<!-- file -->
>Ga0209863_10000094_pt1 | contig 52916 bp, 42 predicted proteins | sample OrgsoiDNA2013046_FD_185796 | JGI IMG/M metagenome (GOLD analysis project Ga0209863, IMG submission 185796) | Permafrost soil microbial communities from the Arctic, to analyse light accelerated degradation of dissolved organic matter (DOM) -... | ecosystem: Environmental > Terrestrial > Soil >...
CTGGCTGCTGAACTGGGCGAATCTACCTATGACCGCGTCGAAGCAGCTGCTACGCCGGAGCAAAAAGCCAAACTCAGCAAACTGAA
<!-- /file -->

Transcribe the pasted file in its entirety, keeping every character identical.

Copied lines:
>Ga0209863_10000094_pt1 | contig 52916 bp, 42 predicted proteins | sample OrgsoiDNA2013046_FD_185796 | JGI IMG/M metagenome (GOLD analysis project Ga0209863, IMG submission 185796) | Permafrost soil microbial communities from the Arctic, to analyse light accelerated degradation of dissolved organic matter (DOM) -... | ecosystem: Environmental > Terrestrial > Soil >...
CTGGCTGCTGAACTGGGCGAATCTACCTATGACCGCGTCGAAGCAGCTGCTACGCCGGAGCAAAAAGCCAAACTCAGCAAACTGAA